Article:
From Talking Points Memo:
Top Democratic leaders and Democrats in conservative districts are among the names the tea party movement hopes to defeat this year. At the last stop of its nationwide tour in Washington this morning, organizers of the Tea Party Express revealed their list of 2010 "Tea Party Targets," a list that includes Senate Majority Leader Harry Reid and Rep. Barney Frank and Rep. Alan Grayson.
The group also announced a list of Tea Party Heroes, which included tea party favorites like Rep. Michele Bachmann (R-MN) as well as a single Democrat -- Rep. Walt Minnick (D-ID).
You've come a long way Congressman Minnick. It's quite an accomplishment to be named in the same company as Michele Bachmann.
Update: Here's more from Huffington Post (you know, the blog that can't possibly "understand [Minnick's] position" because, well, they're librul and all; yes, the same blog he ran from last summer):
So, congratulations to Representative Walt Minnick (D-Idaho), because you are the King Of Tea Party Bipartisan Cover!
They're checking to see if he's accepted the endorsement.
Update 2: The Huffington Post article linked in the first update was almost completely rewritten to reflect that Minnick did accept the Tea Party Express endorsement and to include statements from Minnick spokesman John Foster. (Why not write a whole new article then? Don't ask me.) Foster attempted to put the Tea Party Hero status in its best light, as any campaign spokesman would, but in doing so went the revisionist history route.
But Foster tried to make a compelling case that the Minnick endorsement wasn't just window dressing. While the congressman had only spoken to the Tea Party Express once, it was during the infamously contentious August recess. "They invied [sic] all four members of Idaho's delegation and Walt shocked everybody by being the only one who showed up in person and he stood his ground," said Foster. "He got a lot of support for his fiscal stance. But very little support for what he said about the president [for whom he reiterated his support]... By the end of the 90 minutes they gave him a standing ovation."
By most accounts--even the most gushing of the bunch written by a friend of Minnick's wife--there wasn't a "standing ovation" for Minnick, though some did give him credit for being there and a grudging respect for his apparent fiscal stance. "He paid too much homage to his Republican colleagues to please some Democrats, but not enough to please the crowd. Liberals won’t like it that he thought it was a 'useful suggestion' when someone shouted 'close the borders!' Republicans who crossed the party line to vote for him hated hearing of his support for President Obama," wrote the Minnicks' friend, Jill Kuraitis, at New West.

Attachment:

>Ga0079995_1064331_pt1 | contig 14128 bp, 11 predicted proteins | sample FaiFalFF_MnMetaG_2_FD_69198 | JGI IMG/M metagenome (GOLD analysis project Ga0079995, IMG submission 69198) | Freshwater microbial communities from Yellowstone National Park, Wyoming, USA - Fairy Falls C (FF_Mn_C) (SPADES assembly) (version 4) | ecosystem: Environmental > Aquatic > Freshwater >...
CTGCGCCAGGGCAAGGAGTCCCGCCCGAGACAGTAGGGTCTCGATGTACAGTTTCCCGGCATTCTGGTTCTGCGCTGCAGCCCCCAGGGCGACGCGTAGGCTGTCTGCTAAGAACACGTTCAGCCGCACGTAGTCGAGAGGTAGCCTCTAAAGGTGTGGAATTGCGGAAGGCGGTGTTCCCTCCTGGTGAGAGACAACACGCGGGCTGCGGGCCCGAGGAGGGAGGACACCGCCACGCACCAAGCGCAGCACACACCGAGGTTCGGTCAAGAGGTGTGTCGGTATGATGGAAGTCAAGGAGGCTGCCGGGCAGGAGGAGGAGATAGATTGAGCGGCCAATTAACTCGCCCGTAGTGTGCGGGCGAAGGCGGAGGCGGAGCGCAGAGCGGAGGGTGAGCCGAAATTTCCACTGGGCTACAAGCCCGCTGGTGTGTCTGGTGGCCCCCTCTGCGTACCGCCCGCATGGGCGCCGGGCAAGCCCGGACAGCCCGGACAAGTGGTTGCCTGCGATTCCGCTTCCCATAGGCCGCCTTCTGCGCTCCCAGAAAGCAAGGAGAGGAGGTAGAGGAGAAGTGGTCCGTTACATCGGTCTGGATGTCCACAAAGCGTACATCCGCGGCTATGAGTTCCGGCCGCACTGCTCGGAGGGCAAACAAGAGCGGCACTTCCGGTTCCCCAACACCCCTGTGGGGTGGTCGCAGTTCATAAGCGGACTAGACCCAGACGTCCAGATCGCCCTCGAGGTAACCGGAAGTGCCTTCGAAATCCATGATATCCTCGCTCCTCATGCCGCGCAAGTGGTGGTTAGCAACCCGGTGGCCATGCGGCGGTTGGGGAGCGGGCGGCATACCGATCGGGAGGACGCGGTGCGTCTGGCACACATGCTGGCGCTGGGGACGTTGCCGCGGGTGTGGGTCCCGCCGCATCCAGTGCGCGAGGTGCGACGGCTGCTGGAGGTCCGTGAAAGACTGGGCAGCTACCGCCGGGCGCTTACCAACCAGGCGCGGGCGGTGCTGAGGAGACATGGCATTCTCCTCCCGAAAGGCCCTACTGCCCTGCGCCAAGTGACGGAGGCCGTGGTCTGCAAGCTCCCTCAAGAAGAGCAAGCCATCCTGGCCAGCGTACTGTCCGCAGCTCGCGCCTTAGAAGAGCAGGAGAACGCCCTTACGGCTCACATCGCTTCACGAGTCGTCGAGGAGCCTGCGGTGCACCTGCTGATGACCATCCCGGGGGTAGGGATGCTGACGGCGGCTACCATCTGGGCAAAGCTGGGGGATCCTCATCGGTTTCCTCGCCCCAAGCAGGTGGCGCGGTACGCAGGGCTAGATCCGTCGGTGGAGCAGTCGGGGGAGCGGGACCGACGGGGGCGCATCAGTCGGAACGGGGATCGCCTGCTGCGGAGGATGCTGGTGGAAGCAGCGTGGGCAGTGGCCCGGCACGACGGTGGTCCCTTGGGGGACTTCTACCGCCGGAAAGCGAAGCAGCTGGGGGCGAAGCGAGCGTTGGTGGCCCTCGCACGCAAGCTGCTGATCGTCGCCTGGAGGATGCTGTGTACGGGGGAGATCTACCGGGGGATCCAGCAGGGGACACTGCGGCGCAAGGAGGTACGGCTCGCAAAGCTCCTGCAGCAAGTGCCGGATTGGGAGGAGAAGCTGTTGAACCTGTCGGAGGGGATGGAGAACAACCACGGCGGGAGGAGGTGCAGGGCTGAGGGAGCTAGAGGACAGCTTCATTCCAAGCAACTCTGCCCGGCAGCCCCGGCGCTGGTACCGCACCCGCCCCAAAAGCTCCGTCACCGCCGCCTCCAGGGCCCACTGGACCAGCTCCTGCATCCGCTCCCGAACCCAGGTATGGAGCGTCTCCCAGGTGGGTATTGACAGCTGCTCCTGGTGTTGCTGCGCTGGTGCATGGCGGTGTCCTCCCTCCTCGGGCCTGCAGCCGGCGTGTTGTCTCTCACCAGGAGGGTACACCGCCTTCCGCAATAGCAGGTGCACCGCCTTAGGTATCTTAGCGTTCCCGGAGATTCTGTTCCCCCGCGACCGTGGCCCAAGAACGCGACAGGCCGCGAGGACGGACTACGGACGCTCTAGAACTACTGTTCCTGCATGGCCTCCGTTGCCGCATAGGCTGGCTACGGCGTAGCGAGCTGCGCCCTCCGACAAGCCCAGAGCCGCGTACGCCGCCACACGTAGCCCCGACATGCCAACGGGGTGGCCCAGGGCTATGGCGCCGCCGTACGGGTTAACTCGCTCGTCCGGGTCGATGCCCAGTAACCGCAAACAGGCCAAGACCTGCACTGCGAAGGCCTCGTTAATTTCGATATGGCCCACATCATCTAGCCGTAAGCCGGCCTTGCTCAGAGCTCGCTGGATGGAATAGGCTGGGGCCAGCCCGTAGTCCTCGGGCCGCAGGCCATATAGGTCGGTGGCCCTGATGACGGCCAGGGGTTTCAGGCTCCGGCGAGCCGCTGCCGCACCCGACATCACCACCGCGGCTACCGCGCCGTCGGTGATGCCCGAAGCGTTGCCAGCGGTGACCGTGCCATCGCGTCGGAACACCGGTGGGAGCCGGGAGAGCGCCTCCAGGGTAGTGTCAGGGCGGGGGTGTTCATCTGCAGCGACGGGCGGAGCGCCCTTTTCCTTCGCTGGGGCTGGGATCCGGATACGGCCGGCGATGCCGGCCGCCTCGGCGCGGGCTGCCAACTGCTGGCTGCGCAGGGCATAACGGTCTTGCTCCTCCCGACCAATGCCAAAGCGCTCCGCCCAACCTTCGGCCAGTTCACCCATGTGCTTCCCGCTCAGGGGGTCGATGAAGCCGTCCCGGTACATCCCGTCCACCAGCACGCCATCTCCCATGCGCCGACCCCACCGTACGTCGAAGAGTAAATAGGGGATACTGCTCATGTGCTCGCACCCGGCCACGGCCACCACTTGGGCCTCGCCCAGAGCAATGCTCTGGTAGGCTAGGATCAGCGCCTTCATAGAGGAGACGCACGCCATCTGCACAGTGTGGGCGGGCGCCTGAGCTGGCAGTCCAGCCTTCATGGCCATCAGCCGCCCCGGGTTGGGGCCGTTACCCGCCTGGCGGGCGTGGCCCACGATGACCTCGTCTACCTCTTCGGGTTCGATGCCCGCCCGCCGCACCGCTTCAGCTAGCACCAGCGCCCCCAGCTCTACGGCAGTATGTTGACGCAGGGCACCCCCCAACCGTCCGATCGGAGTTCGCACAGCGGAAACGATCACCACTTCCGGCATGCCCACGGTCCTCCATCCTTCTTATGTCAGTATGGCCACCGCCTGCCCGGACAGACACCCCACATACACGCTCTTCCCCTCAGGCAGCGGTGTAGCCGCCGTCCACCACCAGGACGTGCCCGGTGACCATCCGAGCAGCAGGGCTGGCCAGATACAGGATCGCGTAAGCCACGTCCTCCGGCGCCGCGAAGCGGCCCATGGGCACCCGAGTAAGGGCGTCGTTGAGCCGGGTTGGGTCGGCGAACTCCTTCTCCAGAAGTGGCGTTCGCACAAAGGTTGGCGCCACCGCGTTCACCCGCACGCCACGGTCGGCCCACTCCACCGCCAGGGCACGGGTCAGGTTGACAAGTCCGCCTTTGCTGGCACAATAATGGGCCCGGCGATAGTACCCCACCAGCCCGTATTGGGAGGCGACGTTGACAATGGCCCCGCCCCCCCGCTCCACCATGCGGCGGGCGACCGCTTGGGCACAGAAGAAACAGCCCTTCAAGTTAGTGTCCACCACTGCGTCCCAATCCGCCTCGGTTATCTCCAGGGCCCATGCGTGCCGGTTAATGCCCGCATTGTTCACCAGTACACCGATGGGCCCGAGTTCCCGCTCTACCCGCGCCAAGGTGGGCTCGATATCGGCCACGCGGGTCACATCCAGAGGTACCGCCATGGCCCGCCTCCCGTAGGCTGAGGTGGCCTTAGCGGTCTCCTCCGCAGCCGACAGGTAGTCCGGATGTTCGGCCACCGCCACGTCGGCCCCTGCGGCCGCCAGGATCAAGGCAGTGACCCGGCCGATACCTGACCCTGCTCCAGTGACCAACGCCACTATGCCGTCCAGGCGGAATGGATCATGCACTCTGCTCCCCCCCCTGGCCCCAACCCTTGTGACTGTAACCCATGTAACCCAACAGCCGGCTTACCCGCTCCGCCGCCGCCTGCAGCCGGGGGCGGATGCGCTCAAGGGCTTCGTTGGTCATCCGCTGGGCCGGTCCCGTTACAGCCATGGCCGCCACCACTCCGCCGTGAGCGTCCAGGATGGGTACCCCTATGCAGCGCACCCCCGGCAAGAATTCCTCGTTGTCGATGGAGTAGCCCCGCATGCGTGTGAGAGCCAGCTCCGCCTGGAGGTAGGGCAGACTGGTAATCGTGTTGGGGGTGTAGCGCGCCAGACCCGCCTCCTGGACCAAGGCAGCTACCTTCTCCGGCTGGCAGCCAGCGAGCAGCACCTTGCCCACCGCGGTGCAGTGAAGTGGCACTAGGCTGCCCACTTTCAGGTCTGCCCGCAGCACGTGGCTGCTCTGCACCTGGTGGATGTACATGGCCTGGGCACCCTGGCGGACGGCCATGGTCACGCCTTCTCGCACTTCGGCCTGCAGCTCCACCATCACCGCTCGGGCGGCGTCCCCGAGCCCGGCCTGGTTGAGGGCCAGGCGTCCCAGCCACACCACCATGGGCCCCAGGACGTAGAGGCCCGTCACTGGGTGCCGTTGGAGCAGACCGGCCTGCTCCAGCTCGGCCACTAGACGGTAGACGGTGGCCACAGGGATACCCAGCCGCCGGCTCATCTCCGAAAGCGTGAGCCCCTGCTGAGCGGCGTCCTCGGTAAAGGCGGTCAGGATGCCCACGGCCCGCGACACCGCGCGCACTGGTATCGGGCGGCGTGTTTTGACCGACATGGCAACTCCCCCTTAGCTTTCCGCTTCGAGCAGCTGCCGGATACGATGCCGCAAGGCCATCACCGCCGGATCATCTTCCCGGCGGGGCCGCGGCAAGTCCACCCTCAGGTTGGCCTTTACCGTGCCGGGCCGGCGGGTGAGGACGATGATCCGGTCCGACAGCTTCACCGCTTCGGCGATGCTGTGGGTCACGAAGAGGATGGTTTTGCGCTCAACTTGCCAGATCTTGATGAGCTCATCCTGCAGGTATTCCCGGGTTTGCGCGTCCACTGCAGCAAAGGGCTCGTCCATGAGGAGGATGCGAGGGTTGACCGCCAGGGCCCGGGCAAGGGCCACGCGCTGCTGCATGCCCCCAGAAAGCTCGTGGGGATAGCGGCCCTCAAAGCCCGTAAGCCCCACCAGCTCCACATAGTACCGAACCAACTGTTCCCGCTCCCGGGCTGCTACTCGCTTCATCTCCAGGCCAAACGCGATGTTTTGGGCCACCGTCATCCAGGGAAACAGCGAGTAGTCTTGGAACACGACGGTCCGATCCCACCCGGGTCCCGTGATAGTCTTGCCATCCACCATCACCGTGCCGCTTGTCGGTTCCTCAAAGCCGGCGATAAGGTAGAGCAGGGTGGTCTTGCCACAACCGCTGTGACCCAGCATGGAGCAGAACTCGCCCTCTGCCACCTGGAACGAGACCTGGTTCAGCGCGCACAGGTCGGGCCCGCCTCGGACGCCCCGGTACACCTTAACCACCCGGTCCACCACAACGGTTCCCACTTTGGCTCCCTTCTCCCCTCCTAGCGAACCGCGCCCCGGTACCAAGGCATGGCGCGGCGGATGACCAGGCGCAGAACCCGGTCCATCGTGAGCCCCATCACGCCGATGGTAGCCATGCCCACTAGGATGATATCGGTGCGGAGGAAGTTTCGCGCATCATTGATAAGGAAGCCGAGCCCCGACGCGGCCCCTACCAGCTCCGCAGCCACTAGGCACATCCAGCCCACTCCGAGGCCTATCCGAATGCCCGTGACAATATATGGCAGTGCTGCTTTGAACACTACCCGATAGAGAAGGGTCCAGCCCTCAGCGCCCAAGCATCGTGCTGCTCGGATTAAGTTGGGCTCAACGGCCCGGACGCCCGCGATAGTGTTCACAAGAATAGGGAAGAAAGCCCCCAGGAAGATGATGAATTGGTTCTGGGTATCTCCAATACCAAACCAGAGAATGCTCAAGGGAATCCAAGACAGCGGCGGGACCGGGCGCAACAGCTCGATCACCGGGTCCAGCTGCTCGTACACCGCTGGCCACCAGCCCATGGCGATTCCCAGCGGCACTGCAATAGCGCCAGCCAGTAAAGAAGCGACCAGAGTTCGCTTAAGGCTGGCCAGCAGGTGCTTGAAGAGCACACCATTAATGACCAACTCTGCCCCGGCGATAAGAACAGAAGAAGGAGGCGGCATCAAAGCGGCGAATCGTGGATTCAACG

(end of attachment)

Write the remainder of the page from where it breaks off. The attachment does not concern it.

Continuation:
As to the accuracy of "standing his ground," it depends on what ground Walt envisions himself standing in the first place and, as Alan reported at IdaBlue, the "panderbear" wasn't standing with the Democrats who had been the largest contributors to his 2008 campaign.
In his opening remarks Walt emphasized how we must "pay for" any health care reform, drawing many approving hoots and much applause. Then he said, and this is a near quote: " I've met with lots of groups, (and he named some clubs and political groups) and North End Democrats, and I think that group is more likely to produce a Fox News moment than this group." Laughs and applause. Which kind of put me off, to be honest. See, he's saying that he thinks N.E. Dems are crazier, or more volatile, then tea baggers.
The blurriness surrounding the location of Minnick's "ground" preceded the townhall with questions about his voting record and why he bothers to call himself a Democrat when he clearly would like to be a bone fide conservative. He has since voted to accuse the House Democratic leadership of willful deceit, deceptive behavior and willful abuse of power and became the darling of House Republican leadership during debate on financial regulation reform, making crystal clear which ground Minnick is claiming.
Finally, if Walt has such a "firm stance on fiscal accountability" as Foster asserts (and not to be confused with a wide stance), why did he vote against PayGo legislation after touting himself as a "vocal proponent" five days earlier? Maybe because, like in most things, Minnick isn't always what he says he is.